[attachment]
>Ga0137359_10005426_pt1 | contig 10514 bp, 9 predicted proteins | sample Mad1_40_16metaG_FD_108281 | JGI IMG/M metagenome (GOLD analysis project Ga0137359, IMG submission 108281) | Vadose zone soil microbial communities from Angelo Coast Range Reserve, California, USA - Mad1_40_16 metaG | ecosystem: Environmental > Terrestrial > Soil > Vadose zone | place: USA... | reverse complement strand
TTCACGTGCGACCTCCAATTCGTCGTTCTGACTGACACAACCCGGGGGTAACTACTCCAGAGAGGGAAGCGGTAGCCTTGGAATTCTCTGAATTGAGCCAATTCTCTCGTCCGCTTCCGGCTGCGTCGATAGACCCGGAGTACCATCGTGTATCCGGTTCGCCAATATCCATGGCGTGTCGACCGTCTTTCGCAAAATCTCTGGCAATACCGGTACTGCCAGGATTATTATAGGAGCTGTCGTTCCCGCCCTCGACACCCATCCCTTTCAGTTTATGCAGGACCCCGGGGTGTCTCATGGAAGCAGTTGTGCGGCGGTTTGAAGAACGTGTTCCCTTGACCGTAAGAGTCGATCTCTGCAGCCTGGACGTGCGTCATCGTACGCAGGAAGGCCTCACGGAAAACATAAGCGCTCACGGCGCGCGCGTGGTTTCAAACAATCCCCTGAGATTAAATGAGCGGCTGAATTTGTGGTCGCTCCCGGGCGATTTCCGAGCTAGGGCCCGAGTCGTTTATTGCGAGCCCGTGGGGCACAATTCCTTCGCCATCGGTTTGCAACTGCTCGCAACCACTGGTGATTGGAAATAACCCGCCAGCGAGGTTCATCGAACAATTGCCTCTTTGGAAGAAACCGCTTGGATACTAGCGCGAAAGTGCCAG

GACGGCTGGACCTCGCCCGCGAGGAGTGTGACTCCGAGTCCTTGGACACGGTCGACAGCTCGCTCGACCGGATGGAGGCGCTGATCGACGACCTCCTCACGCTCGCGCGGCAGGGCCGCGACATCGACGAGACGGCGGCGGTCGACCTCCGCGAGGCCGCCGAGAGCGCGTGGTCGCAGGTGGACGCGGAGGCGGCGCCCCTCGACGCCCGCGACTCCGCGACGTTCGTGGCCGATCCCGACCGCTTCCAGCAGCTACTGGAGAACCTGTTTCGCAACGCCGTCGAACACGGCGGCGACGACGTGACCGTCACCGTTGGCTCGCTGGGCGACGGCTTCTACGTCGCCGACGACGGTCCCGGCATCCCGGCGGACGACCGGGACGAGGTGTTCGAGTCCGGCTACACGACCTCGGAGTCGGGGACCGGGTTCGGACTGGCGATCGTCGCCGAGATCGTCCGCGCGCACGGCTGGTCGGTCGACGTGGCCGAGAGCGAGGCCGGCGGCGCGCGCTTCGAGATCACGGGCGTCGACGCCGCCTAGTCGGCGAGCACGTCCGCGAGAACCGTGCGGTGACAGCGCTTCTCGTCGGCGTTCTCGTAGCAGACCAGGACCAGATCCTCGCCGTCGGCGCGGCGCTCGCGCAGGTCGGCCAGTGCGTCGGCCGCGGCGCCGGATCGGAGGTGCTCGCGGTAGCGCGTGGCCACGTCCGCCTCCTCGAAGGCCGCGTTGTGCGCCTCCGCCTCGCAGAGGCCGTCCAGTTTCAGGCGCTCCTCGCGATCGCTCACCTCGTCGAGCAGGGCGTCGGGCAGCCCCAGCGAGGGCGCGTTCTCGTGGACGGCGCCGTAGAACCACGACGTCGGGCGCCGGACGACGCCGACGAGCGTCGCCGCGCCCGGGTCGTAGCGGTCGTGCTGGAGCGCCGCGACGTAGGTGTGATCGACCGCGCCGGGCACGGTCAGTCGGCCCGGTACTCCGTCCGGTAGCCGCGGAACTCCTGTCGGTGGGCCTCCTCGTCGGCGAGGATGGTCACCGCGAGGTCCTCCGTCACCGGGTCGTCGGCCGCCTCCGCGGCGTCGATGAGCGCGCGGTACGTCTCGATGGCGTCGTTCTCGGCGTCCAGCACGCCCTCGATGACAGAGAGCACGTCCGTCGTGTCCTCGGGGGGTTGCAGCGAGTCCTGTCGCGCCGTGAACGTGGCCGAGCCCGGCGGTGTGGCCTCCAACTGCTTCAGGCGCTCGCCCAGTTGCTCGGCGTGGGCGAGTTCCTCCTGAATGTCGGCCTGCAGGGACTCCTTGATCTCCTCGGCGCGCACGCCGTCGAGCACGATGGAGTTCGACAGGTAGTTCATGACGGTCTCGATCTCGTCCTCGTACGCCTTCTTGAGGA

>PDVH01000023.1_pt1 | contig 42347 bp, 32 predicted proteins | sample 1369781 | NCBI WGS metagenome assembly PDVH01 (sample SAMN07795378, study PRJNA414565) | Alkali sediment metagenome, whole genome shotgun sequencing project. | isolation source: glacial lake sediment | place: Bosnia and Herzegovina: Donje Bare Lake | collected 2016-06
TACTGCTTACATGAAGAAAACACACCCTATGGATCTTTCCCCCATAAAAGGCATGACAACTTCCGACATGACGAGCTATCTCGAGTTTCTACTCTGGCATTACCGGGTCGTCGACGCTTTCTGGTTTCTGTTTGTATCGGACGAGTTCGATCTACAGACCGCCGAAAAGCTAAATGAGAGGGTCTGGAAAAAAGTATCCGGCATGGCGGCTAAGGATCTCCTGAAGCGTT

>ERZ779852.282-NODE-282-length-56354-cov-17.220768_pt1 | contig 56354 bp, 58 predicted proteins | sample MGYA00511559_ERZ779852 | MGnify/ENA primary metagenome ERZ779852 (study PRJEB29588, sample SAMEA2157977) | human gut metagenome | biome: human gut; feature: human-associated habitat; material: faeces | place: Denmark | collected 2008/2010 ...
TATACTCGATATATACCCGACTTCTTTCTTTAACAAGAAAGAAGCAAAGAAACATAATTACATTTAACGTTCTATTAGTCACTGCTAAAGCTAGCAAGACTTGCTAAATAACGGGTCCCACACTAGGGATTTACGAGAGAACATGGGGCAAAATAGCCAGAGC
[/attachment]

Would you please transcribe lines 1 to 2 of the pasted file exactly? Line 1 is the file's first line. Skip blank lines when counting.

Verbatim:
>Ga0137359_10005426_pt1 | contig 10514 bp, 9 predicted proteins | sample Mad1_40_16metaG_FD_108281 | JGI IMG/M metagenome (GOLD analysis project Ga0137359, IMG submission 108281) | Vadose zone soil microbial communities from Angelo Coast Range Reserve, California, USA - Mad1_40_16 metaG | ecosystem: Environmental > Terrestrial > Soil > Vadose zone | place: USA... | reverse complement strand
TTCACGTGCGACCTCCAATTCGTCGTTCTGACTGACACAACCCGGGGGTAACTACTCCAGAGAGGGAAGCGGTAGCCTTGGAATTCTCTGAATTGAGCCAATTCTCTCGTCCGCTTCCGGCTGCGTCGATAGACCCGGAGTACCATCGTGTATCCGGTTCGCCAATATCCATGGCGTGTCGACCGTCTTTCGCAAAATCTCTGGCAATACCGGTACTGCCAGGATTATTATAGGAGCTGTCGTTCCCGCCCTCGACACCCATCCCTTTCAGTTTATGCAGGACCCCGGGGTGTCTCATGGAAGCAGTTGTGCGGCGGTTTGAAGAACGTGTTCCCTTGACCGTAAGAGTCGATCTCTGCAGCCTGGACGTGCGTCATCGTACGCAGGAAGGCCTCACGGAAAACATAAGCGCTCACGGCGCGCGCGTGGTTTCAAACAATCCCCTGAGATTAAATGAGCGGCTGAATTTGTGGTCGCTCCCGGGCGATTTCCGAGCTAGGGCCCGAGTCGTTTATTGCGAGCCCGTGGGGCACAATTCCTTCGCCATCGGTTTGCAACTGCTCGCAACCACTGGTGATTGGAAATAACCCGCCAGCGAGGTTCATCGAACAATTGCCTCTTTGGAAGAAACCGCTTGGATACTAGCGCGAAAGTGCCAG